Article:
No matter how patriotic or what level of national pride you may have – and there’s nothing wrong with that per-se – you have to consider the idea that every single country is simply a made up thing. It isn’t real, it doesn’t actually exist. It is a human construct divided by imaginary lines drawn on pieces of paper that separate what we all collectively have accepted as being “different countries”, but in reality, it is all just different bits of this rock, this planet we all live on. These lines, these borders, move all the time. They are imaginary. They aren’t real. Some countries are separated by water, they are islands, and that has more credibility. There is physically a large body of water separating it from other parts of land. But other than that, a country is simply a made up, imaginary geo-political construct which we all sort of believe and accept.

The truth is that we are all human beings, and we are all living on this planet called earth, and very few of us actually originate and owe our ancestry to the place we now find ourselves in. Borders, countries, nations, whatever – all of these are artificial constructs distracting us from the truth that we are all human beings, we all feel, we all suffer, we all love, and we all deserve every opportunity to do whatever we can to make our lives as happy and joy-filled as possible and contribute as much as we can to our society’s advancement.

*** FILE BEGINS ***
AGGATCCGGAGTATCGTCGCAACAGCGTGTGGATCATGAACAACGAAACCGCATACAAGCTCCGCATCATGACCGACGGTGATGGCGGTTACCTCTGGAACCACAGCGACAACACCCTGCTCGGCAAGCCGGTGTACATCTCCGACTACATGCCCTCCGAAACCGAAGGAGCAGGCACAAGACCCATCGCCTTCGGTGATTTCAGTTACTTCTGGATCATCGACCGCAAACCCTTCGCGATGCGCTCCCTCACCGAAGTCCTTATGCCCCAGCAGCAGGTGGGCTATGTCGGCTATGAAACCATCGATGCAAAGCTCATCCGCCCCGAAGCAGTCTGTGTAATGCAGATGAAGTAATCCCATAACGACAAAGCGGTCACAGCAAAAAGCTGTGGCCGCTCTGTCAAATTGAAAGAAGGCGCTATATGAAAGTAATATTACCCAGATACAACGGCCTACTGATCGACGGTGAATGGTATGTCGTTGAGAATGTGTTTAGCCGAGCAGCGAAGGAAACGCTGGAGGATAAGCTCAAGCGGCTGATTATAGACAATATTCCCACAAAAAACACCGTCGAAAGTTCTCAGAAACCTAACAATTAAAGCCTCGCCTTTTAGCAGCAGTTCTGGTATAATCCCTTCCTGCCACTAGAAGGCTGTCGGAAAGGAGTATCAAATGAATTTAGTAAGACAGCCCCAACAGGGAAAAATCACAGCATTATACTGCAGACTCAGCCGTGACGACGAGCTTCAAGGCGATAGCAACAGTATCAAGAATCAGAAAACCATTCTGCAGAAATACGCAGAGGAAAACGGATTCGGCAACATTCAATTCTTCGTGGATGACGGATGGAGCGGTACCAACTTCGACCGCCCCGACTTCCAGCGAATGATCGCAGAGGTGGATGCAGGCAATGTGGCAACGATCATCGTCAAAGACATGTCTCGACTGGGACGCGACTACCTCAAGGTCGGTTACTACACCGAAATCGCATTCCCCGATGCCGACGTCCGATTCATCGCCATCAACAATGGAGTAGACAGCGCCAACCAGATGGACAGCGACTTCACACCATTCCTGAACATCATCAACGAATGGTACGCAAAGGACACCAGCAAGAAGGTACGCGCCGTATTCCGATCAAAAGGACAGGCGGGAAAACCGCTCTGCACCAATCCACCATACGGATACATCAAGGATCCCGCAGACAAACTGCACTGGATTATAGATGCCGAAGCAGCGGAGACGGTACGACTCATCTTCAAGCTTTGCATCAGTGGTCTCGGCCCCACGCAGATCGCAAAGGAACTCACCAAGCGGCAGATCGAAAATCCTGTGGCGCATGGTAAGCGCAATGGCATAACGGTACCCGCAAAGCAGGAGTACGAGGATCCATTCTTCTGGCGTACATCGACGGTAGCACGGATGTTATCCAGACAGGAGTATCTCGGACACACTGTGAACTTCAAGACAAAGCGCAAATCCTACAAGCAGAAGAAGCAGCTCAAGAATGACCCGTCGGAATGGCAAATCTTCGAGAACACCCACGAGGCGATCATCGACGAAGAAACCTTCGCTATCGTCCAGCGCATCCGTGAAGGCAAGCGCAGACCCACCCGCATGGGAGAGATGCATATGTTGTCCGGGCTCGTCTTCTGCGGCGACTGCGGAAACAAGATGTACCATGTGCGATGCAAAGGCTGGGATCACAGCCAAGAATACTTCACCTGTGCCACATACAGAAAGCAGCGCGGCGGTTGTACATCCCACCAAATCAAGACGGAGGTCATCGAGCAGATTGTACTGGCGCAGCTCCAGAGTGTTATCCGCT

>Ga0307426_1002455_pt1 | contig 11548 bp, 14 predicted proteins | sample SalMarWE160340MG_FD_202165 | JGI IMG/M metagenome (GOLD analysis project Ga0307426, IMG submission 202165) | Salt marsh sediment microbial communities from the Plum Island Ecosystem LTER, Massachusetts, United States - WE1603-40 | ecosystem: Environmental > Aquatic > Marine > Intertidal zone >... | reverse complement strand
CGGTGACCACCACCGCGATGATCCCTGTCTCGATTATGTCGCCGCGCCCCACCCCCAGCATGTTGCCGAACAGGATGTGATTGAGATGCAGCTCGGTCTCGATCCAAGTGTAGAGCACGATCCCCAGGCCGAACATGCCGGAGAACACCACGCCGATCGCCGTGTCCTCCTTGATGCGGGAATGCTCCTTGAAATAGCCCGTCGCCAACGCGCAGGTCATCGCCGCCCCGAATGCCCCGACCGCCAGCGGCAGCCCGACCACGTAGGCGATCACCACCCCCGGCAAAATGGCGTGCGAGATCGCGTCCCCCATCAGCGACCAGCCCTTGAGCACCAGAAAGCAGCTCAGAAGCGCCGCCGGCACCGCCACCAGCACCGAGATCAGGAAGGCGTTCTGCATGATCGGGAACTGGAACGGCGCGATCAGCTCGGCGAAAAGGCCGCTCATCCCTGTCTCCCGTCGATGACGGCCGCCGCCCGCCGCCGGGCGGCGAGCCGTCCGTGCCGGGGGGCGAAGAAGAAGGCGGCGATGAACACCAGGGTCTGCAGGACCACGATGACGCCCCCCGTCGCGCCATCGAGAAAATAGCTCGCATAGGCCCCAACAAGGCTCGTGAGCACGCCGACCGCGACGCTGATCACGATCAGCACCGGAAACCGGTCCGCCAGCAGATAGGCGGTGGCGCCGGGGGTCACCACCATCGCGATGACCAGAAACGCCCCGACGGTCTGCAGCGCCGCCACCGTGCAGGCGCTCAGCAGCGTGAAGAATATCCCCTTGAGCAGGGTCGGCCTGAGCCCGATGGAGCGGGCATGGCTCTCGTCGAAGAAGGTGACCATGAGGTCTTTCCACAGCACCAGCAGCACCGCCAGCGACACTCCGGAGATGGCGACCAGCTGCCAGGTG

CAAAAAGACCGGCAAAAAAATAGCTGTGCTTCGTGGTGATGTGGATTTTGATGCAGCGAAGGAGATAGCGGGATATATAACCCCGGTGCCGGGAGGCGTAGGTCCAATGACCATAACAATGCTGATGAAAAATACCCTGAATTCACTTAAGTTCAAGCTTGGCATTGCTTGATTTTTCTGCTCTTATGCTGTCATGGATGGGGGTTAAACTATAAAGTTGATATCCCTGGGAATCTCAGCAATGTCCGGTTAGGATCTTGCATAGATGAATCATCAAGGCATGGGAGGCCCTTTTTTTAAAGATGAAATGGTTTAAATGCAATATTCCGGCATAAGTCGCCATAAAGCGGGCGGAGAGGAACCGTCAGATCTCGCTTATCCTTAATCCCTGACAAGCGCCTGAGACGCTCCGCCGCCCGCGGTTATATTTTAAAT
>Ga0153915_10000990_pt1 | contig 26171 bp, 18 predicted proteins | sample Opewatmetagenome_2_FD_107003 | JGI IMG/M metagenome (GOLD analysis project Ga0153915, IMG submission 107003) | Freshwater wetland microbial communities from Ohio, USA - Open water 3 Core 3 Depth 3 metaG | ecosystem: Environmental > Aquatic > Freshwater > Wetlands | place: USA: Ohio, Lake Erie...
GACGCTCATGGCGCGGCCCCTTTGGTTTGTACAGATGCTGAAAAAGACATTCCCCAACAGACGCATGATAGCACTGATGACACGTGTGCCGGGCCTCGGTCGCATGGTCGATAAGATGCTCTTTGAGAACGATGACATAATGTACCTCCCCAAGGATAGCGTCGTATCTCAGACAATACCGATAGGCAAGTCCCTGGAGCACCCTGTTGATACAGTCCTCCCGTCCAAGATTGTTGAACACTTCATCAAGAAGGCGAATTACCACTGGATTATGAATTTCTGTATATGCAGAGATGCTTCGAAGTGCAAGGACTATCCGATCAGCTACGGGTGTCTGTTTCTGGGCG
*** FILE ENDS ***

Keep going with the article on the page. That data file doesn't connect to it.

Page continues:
As someone who spent 2015 travelling all through Central America and crossing many of these borders, it is abundantly clear that those opportunities for personal and collective advancement are very different, depending on which side of one of those imaginary lines you are born.

As Russel Brand famously pointed out, “An immigrant is just someone who used to be somewhere else…” The desire to improve your own life, and that of your family, should be celebrated, not condemned or criminalised. In fact, doesn’t that very idea lie at the heart of the American dream?